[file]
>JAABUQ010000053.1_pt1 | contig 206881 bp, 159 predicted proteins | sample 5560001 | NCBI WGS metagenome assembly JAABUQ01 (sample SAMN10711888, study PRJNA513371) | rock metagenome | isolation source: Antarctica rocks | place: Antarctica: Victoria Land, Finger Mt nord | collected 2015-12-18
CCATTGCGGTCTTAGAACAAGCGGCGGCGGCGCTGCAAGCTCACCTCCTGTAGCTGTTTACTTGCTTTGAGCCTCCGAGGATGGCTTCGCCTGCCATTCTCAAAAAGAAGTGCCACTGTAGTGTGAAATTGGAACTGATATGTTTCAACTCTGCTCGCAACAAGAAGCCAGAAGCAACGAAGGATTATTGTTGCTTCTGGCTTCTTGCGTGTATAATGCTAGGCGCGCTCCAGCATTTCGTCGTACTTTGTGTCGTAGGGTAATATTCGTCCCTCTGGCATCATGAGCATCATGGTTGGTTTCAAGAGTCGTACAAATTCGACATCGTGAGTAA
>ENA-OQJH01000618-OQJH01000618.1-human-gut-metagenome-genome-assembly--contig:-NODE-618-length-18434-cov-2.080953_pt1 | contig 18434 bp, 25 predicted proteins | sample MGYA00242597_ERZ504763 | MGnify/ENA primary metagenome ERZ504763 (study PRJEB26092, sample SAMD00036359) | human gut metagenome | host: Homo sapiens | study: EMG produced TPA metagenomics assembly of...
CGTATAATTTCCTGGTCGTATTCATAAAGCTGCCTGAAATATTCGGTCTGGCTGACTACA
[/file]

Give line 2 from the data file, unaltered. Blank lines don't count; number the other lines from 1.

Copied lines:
CCATTGCGGTCTTAGAACAAGCGGCGGCGGCGCTGCAAGCTCACCTCCTGTAGCTGTTTACTTGCTTTGAGCCTCCGAGGATGGCTTCGCCTGCCATTCTCAAAAAGAAGTGCCACTGTAGTGTGAAATTGGAACTGATATGTTTCAACTCTGCTCGCAACAAGAAGCCAGAAGCAACGAAGGATTATTGTTGCTTCTGGCTTCTTGCGTGTATAATGCTAGGCGCGCTCCAGCATTTCGTCGTACTTTGTGTCGTAGGGTAATATTCGTCCCTCTGGCATCATGAGCATCATGGTTGGTTTCAAGAGTCGTACAAATTCGACATCGTGAGTAA